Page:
Volume 37 , Number 3 , Winter 1998
1903 to 1913
Now things begin to change. Kennifick and Hammon were the main contractors on construction. They subled [sublet] it out to diferent contractors all along the line, and [work] was being done all along the line at the same time, camps all along [with] Austraing [Austriansi, Italians, negros. Most of the work along Roark and turkey creeks was rock and required drilling and heavy blasting. Most of the dirt was moved with teams, planes and two wheel scrapers. The dirt for the fill at Branson where they changed the creek chanel was moved with a ten horse maching [machine] that plowed up the dirt and elevated it into dump wagons. Steam drills were used for the heavy drilling, but there was lots of hand drilling finishing the drainage ditches. You could hear the hammers ringing all along the line. One man sitting holding the steel and two to three men striking.
It was dangerous to travel along these creeks on account of the blasting. They would blast off a hillside at one shot. If you were traveling along the line and heard some one yelling fire you had to get behind a tree to keep from getting showered with rock. All the material and supplies were hauled by wagon from Springfield by wagon. One freighter said he wouldent haul dynamite over those rough roads [as] he was afraid it would explode and kill his team.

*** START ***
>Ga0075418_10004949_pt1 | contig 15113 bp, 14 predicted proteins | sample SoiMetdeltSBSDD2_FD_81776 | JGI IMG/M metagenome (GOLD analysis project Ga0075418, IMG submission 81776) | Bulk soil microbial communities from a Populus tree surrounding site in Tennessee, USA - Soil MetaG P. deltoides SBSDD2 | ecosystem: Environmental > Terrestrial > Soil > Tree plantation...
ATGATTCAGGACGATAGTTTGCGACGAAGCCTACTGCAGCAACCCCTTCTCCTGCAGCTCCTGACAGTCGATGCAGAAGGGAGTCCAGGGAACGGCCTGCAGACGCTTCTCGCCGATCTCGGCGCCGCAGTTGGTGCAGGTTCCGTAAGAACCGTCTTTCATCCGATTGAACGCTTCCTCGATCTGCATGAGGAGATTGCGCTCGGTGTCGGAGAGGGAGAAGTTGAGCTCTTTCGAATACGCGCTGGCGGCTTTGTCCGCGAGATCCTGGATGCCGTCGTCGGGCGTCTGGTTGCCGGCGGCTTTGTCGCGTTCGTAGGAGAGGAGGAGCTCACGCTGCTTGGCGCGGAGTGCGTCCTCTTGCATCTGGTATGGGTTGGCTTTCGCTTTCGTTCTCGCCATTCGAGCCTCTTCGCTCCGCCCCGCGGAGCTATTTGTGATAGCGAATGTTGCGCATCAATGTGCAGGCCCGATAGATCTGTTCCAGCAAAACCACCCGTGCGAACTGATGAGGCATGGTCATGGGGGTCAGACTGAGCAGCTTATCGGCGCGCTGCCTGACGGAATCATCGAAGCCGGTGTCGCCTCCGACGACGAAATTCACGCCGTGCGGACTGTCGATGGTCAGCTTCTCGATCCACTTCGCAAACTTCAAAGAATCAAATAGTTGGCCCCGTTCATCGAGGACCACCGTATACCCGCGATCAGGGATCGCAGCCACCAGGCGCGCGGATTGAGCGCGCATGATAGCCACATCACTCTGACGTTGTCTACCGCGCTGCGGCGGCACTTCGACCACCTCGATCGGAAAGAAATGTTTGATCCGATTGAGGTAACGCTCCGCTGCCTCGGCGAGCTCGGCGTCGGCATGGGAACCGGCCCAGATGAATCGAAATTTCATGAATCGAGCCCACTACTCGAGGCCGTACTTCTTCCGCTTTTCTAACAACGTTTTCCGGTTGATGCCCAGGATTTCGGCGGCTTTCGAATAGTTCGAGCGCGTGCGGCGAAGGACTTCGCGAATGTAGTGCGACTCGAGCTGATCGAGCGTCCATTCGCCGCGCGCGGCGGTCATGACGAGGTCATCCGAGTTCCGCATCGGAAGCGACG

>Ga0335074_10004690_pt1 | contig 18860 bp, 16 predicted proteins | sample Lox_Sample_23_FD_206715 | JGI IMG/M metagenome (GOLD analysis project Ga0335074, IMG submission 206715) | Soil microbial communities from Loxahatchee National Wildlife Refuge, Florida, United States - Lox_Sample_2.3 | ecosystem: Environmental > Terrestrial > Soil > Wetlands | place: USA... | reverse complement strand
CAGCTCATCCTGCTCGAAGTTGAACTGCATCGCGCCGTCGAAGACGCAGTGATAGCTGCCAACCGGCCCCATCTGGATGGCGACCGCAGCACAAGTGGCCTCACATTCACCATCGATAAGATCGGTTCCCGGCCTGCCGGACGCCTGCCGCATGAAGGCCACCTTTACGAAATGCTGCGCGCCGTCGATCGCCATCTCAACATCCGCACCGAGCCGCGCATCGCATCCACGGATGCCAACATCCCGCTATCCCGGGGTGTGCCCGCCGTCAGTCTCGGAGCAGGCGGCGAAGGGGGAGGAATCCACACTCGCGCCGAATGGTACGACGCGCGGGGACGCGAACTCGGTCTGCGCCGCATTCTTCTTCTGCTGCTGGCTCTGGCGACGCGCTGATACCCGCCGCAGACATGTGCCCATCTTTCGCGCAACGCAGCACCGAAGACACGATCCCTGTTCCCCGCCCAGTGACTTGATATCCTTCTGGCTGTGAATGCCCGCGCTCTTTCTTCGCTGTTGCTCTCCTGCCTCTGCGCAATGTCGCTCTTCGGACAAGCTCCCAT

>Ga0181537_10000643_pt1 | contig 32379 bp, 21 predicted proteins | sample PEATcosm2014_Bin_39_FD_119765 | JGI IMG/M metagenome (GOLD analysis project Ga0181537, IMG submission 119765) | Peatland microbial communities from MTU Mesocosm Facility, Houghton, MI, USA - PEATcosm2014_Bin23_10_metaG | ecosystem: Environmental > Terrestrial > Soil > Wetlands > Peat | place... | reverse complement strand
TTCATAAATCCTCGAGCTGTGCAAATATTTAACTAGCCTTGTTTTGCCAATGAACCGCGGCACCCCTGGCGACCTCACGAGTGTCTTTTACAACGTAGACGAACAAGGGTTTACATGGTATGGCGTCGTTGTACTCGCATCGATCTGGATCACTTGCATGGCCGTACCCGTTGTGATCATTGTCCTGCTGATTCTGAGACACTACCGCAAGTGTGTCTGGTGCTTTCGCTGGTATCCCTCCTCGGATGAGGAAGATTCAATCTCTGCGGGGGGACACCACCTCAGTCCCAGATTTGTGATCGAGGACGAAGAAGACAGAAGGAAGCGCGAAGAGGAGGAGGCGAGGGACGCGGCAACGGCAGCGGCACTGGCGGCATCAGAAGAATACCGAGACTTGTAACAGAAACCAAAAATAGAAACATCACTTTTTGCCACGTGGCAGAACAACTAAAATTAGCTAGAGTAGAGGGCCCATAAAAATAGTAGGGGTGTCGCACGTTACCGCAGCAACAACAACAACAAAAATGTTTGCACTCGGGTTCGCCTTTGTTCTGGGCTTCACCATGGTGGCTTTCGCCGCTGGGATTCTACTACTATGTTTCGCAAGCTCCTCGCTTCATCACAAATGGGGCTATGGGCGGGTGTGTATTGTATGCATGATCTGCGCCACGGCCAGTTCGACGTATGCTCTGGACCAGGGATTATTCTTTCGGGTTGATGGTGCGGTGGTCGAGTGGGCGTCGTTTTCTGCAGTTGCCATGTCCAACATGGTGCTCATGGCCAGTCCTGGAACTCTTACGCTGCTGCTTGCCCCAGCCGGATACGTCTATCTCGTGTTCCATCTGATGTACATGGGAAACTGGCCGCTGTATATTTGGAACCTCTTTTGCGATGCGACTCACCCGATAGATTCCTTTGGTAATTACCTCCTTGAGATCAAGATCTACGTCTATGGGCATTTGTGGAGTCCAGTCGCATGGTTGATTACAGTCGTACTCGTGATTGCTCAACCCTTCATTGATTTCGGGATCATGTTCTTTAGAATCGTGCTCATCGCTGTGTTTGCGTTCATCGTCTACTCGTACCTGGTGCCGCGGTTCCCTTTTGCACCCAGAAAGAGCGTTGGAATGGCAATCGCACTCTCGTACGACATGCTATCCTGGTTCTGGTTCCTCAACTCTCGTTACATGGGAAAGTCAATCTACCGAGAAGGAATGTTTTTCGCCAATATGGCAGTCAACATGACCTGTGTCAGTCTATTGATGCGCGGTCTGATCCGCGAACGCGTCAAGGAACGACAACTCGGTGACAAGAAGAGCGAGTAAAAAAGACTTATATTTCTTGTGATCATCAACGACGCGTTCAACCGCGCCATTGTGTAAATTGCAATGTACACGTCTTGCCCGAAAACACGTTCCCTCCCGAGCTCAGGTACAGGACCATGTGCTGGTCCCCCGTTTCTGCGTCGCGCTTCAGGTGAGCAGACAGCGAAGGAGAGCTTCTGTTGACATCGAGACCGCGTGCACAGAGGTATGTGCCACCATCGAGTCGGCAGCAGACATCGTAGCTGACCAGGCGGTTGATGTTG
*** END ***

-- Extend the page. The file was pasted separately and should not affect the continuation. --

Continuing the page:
B B Price of Forsyth bought a part of the Tom Berry farm and laid it out into town lots and changed the name of the post office to Lucia. Father bought one of the lots and built a small building for a butcher shop. The saloon was the first building built. We were putting the roof on our building the day the saloon opened. The steps in front were not yet built. There was a bunch of men playing poker on a lumber pile in front of the building. They got into a fight over the game [and] one man pulled a pistol and shot one of the men. The bulet struck a rib and glansed off not hurting very much. They took the gun from him and I never saw a man get such a beating as they gave him. He crawled under the building to get away from them and they dragged him out and beat him agan. We could see it all very well from the top of the building where we were working. Finaly the man came up to wher we were working and he was a neighbor of ours but we could hardly recognize him.